I think it wasn’t something that was organically introduced,it seems like more of one of those pressing issues that gets okay-ed to keep the voters happy. While I do think that teaching about Treaties and Indigenous people is very important, I think with Treaties and Indigenous education it needs to be something were knowledgeable and passionate about to teach it in a meaningful way instead of in a forced manner, where all were doing is checking the boxes. To teach about what it means to be treaty people we need to understand what it actually means to be a treaty person.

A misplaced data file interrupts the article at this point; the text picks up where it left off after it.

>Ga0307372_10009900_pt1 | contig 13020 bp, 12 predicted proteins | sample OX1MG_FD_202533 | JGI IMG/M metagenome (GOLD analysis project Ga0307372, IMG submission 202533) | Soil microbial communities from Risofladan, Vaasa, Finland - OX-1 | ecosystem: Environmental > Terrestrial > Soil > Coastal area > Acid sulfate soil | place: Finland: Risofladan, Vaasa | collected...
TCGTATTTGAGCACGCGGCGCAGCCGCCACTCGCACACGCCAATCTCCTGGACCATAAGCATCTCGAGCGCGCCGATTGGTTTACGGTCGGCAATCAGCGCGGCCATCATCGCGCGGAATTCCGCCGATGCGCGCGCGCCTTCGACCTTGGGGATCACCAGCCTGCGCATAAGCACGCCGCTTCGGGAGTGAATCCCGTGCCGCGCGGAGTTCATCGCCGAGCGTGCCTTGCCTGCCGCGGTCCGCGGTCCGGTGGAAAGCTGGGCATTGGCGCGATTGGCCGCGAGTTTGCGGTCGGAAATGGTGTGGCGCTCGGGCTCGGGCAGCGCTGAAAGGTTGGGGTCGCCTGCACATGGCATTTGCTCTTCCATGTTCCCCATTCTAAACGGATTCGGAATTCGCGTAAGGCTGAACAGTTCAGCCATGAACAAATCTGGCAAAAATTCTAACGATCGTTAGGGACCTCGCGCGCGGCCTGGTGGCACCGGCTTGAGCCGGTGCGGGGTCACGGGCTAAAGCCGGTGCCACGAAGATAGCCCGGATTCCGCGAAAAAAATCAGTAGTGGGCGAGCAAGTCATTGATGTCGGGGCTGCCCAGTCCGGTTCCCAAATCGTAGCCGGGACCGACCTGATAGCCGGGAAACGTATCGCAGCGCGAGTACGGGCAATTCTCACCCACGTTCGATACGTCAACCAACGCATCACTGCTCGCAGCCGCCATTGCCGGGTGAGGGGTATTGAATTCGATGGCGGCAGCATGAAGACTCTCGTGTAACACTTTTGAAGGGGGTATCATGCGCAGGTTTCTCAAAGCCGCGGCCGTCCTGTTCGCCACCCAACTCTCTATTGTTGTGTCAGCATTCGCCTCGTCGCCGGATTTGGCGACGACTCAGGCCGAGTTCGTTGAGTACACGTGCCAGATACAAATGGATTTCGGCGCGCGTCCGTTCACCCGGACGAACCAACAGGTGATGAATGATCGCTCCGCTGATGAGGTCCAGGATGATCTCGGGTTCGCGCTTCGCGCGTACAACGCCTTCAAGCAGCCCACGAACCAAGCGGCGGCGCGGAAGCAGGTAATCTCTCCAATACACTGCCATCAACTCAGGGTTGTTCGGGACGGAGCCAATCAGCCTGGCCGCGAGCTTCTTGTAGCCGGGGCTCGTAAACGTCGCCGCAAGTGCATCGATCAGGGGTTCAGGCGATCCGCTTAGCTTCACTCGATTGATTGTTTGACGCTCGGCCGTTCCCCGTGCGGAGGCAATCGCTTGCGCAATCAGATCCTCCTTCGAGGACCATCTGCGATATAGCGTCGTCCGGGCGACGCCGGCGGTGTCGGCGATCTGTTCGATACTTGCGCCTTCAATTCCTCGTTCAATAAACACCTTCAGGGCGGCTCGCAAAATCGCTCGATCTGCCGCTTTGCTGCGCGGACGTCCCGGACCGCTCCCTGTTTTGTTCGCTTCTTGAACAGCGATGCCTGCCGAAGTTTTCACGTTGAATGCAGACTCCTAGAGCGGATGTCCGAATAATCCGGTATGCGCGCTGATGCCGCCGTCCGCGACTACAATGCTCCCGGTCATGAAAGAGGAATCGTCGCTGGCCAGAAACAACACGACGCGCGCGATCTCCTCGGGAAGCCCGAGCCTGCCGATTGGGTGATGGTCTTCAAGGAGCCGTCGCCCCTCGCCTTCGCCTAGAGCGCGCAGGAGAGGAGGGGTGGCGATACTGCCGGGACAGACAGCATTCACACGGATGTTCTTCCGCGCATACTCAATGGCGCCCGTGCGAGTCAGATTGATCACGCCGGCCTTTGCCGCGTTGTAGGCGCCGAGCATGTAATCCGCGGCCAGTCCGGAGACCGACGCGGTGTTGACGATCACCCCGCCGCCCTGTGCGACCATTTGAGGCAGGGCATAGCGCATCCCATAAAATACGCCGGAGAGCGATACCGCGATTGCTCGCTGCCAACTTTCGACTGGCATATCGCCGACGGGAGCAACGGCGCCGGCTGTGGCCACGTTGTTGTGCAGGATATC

The culture of the Albany First Nations people along with other nations have lost so much of their traditions because of colonization the fear of losing everything was definitely felt by the Elders of the Nation. After reading the article we can see how the First Nations people are able to share the information they thought would be lost for ever with their youth. Through this program, the youth were encouraged to seek information, and work collaboratively with the people of the community. By doing this we can see how the Albany nation are able to reinhabit the river and bring back all of its names the river once had. By creating these experiences and sharing this information with the youth, the culture and information they once thought would be lost can be learned again and continued to be shared for more generations.